Your Home’s Value and Your Neighbors

How Your Neighbors Affect Your Home Value

When selling your home, one thing that affects whether you can sell your home and how fast you can sell your home is your home’s value. Most people know that a home’s value can be affected by your home, but did you know that your neighbor’s home can also affect your home’s value? Here are four things about your neighbor or your neighbor’s home that can affect your home’s value.

  1. Physical problems

The curb appeal of your neighbor’s home is almost as important as the curb appeal of your home. Any visible signs of disrepair or damage can turn off any potential home buyers from visiting your property. The more damage to your neighbor’s home and yard, the more impact it has on your home’s value. If you are in a neighborhood with a homeowner’s association (HOA), there are most likely guidelines that each homeowner must follow. If a neighbor isn’t following the guidelines, you can report them to the local HOA and they will handle the situation.

  1. Financial problems

A single foreclosure on the same street as your house can affect your home’s value. Delinquent neighbors can also hike up prices of homeowner’s association fees. Finally, if you live in a condo, neighbors who don’t pay maintenance fees can affect your unit’s value.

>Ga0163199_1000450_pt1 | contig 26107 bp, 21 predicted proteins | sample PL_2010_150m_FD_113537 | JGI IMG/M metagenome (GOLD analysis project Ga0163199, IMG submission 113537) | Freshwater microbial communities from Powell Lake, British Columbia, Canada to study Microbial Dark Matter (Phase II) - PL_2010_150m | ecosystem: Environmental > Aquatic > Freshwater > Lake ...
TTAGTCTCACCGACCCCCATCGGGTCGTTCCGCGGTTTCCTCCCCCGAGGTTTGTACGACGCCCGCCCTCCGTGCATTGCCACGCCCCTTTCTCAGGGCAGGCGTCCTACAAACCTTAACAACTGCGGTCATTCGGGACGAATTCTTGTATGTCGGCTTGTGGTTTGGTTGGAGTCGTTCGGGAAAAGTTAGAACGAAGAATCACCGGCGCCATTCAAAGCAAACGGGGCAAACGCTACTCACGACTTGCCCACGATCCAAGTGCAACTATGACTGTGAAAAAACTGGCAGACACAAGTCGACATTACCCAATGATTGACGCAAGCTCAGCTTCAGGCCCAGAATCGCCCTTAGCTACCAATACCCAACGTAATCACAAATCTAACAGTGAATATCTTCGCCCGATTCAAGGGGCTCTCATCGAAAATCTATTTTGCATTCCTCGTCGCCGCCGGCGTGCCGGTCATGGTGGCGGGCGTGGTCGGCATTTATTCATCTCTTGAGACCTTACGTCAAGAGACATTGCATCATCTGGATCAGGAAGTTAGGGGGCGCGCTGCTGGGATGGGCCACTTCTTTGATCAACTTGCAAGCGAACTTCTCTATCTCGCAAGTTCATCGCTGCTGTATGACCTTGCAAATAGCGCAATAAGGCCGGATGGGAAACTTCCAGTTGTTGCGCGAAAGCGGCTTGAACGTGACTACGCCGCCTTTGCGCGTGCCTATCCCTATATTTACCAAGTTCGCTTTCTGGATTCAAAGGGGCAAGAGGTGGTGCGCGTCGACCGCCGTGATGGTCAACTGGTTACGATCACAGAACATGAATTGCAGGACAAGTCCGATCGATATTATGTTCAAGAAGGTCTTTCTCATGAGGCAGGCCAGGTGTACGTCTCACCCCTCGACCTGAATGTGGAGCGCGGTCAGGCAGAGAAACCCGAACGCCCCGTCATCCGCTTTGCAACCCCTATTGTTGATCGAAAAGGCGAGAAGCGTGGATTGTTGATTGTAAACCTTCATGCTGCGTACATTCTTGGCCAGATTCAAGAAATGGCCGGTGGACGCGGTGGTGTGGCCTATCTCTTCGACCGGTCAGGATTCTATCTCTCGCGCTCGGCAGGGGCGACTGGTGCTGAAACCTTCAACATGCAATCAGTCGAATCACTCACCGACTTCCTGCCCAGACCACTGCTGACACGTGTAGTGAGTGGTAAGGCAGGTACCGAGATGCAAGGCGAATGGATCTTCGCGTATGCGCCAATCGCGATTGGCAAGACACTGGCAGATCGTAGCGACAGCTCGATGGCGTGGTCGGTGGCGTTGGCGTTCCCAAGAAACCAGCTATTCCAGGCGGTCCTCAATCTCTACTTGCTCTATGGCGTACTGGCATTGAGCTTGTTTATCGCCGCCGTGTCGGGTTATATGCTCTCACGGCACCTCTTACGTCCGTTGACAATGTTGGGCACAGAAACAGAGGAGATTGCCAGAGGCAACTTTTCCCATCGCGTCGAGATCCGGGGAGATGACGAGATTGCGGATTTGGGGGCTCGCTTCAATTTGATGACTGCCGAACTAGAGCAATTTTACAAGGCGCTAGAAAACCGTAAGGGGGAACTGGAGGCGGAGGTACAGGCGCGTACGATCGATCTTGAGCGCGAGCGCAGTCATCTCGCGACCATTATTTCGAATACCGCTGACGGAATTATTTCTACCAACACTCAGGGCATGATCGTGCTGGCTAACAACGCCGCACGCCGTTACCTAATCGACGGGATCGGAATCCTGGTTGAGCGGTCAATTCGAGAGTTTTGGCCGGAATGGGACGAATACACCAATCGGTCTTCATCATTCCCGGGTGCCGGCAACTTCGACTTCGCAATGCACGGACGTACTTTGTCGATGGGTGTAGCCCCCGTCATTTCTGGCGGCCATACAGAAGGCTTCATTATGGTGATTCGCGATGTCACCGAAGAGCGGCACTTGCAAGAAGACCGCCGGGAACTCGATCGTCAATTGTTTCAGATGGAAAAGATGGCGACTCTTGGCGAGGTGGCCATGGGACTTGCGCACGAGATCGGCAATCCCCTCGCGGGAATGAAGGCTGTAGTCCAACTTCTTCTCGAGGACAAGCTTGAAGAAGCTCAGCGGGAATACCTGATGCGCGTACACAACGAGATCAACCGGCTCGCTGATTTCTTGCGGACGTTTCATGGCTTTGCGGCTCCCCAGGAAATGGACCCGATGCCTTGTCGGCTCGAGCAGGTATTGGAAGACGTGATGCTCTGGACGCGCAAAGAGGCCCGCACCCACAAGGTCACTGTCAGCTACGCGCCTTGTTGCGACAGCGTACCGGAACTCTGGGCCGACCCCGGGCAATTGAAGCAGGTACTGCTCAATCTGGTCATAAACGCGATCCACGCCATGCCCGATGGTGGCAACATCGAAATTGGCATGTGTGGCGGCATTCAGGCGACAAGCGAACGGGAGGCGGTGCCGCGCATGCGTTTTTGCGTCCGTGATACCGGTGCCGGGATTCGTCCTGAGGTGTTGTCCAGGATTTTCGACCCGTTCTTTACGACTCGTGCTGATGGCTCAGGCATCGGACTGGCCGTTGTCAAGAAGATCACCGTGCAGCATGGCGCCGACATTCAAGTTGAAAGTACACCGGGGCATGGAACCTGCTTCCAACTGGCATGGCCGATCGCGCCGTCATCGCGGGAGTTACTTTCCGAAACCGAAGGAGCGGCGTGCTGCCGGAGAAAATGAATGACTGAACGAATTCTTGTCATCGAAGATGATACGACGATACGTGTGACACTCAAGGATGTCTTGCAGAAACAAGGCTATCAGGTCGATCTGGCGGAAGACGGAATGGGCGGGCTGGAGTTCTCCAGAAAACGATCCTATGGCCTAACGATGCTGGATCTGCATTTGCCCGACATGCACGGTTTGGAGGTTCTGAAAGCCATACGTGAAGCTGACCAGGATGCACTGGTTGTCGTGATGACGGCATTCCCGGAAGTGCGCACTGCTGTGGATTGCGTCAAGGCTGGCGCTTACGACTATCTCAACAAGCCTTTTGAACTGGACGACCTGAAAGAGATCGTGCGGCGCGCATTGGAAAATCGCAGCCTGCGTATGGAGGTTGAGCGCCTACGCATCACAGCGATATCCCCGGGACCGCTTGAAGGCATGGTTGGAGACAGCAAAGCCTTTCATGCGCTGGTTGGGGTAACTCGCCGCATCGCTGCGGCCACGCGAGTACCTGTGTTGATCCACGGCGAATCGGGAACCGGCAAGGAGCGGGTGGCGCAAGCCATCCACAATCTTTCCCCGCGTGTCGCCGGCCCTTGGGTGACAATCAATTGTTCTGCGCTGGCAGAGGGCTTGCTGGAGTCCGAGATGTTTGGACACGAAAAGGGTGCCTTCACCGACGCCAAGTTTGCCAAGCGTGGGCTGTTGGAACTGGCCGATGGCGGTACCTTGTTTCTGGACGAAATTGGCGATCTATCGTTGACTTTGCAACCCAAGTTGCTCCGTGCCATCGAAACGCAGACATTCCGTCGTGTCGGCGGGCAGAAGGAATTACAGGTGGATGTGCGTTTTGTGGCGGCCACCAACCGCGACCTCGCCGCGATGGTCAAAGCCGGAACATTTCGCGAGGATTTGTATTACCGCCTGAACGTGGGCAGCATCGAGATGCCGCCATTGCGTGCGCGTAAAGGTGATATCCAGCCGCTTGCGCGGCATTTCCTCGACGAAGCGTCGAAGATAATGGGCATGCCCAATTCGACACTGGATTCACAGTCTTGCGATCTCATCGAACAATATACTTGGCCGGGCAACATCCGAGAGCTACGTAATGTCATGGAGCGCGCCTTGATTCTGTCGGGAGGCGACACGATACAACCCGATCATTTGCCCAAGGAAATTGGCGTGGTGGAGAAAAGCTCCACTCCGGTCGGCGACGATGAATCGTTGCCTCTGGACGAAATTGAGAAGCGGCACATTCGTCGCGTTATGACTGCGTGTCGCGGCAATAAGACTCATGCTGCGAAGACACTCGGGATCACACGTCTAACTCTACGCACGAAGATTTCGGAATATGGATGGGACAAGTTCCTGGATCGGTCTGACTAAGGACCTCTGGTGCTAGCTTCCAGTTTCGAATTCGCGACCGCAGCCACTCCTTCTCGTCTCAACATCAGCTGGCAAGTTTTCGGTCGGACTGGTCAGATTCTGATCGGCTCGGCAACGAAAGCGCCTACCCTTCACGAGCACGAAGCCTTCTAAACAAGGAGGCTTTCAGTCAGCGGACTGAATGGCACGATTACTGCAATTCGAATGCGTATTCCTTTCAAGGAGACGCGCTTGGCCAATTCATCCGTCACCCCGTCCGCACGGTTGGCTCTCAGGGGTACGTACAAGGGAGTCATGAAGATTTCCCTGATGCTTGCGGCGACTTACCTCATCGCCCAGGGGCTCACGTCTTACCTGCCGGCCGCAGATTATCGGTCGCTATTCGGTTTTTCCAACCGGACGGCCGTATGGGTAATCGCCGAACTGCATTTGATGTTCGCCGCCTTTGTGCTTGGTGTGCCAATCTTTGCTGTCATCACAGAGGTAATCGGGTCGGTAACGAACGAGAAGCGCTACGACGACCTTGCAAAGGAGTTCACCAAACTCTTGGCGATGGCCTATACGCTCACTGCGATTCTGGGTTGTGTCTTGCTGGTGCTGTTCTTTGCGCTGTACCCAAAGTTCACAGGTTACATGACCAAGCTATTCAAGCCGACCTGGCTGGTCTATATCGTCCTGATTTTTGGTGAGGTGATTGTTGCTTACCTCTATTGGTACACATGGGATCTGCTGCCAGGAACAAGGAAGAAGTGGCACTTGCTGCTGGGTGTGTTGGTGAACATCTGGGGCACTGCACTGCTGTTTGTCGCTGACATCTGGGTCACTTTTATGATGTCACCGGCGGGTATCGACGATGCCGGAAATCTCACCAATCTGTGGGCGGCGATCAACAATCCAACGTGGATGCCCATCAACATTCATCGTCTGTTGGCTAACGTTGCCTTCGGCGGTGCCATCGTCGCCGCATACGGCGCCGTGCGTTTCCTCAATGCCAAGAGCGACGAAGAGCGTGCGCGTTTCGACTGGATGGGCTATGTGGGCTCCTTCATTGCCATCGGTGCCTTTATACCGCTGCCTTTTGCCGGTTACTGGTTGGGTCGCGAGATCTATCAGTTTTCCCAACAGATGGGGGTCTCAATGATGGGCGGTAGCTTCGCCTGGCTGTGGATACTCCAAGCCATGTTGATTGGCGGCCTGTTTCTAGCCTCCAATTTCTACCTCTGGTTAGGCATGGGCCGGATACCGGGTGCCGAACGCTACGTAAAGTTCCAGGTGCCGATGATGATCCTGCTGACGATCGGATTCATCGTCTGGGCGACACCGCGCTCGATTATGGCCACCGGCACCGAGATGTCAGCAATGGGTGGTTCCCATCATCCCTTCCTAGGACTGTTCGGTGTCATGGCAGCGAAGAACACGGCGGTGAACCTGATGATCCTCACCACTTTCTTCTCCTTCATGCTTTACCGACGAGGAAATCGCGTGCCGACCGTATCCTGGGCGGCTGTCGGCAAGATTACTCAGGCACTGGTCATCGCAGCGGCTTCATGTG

1. Legal problems

Your home value is greatly affected by the record of your neighbors. Many communities keep a list of registered sex offenders that is open for public inspection. If you end up with one of these people as your neighbor, it can not only make your home value drop significantly, but it can also take you longer to sell your home. Your home’s value will also decrease if your neighbor has been convicted of any crimes.

  1. Miscellaneous problems

Your neighbor might just be a nuisance. Common problems include neighbors who frequently make noise or have loud parties. Living near any closed-down or vacant businesses or other buildings can also affect your home value, as well as living near loud nightclubs, landfills, or other undesirable businesses and/or facilities.

Seven Home Staging Mistakes

Home Staging Mistakes

Home staging is the act of preparing a home for sale. The goal of staging is to make the home appealing to several potential buyers, helping the home sell faster and for more money. Home staging is an essential part of the home selling process. However, it’s possible for staging to go wrong. Here are seven things to avoid when staging your home.